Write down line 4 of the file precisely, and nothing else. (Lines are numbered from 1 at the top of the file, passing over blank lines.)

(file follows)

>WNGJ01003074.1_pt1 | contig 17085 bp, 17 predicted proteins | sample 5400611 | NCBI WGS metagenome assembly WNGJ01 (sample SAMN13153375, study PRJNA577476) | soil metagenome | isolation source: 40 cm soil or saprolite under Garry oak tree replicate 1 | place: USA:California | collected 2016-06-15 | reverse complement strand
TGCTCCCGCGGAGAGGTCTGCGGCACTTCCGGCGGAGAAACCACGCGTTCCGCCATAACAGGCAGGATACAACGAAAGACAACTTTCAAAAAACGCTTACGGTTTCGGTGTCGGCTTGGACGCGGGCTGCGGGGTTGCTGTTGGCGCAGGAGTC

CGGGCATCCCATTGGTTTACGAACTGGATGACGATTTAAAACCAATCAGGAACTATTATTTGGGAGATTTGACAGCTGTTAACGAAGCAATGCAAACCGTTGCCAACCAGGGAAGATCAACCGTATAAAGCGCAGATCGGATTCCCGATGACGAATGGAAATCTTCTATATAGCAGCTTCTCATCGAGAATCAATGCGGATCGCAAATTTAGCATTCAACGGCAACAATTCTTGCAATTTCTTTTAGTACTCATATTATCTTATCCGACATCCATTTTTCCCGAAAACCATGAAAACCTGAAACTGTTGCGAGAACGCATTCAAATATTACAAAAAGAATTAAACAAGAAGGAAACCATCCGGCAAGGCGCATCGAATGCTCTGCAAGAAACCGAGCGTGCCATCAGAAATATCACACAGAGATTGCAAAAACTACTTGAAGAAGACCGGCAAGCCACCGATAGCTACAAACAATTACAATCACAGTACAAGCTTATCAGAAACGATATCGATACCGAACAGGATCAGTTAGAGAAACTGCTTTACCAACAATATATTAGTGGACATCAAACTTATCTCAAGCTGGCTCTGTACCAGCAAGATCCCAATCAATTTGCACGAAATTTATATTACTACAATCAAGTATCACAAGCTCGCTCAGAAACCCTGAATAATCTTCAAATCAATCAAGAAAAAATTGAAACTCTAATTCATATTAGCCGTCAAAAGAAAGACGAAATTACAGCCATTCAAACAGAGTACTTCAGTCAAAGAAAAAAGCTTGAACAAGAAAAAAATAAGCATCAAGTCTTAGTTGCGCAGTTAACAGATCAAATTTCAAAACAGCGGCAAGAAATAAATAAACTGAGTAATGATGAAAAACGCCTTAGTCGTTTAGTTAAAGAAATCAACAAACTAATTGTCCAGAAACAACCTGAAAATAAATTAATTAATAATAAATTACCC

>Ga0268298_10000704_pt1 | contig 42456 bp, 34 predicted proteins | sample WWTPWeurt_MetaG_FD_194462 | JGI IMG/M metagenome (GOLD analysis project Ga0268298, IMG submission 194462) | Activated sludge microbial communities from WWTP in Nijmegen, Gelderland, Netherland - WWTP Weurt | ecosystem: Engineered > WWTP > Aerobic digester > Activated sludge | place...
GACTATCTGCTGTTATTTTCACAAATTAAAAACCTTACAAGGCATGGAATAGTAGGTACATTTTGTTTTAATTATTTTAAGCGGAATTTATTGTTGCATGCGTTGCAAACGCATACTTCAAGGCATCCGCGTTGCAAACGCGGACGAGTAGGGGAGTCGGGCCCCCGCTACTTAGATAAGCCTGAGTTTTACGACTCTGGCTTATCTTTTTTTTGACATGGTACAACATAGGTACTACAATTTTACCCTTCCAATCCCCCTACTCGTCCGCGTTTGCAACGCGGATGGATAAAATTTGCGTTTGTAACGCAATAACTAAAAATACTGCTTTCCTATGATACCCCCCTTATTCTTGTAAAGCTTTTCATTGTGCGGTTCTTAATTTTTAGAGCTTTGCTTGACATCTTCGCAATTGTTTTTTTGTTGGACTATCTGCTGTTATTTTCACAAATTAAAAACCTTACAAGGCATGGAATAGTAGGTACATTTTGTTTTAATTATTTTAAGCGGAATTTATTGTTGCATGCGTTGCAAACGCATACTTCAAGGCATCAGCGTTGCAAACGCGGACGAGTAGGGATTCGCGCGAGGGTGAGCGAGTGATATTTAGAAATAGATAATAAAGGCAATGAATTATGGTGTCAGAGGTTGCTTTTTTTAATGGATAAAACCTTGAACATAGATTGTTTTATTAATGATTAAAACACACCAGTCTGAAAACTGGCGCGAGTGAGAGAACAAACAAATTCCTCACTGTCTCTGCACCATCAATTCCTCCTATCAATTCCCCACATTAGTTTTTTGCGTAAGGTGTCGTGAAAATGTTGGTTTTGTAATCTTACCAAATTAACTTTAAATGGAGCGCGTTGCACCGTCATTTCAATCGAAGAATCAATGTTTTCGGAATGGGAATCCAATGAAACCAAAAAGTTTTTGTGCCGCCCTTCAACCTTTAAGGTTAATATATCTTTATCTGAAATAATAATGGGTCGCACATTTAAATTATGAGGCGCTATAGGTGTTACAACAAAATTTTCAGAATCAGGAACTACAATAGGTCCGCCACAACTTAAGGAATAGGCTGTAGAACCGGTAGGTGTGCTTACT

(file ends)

>Ga0268298_10000704_pt1 | contig 42456 bp, 34 predicted proteins | sample WWTPWeurt_MetaG_FD_194462 | JGI IMG/M metagenome (GOLD analysis project Ga0268298, IMG submission 194462) | Activated sludge microbial communities from WWTP in Nijmegen, Gelderland, Netherland - WWTP Weurt | ecosystem: Engineered > WWTP > Aerobic digester > Activated sludge | place...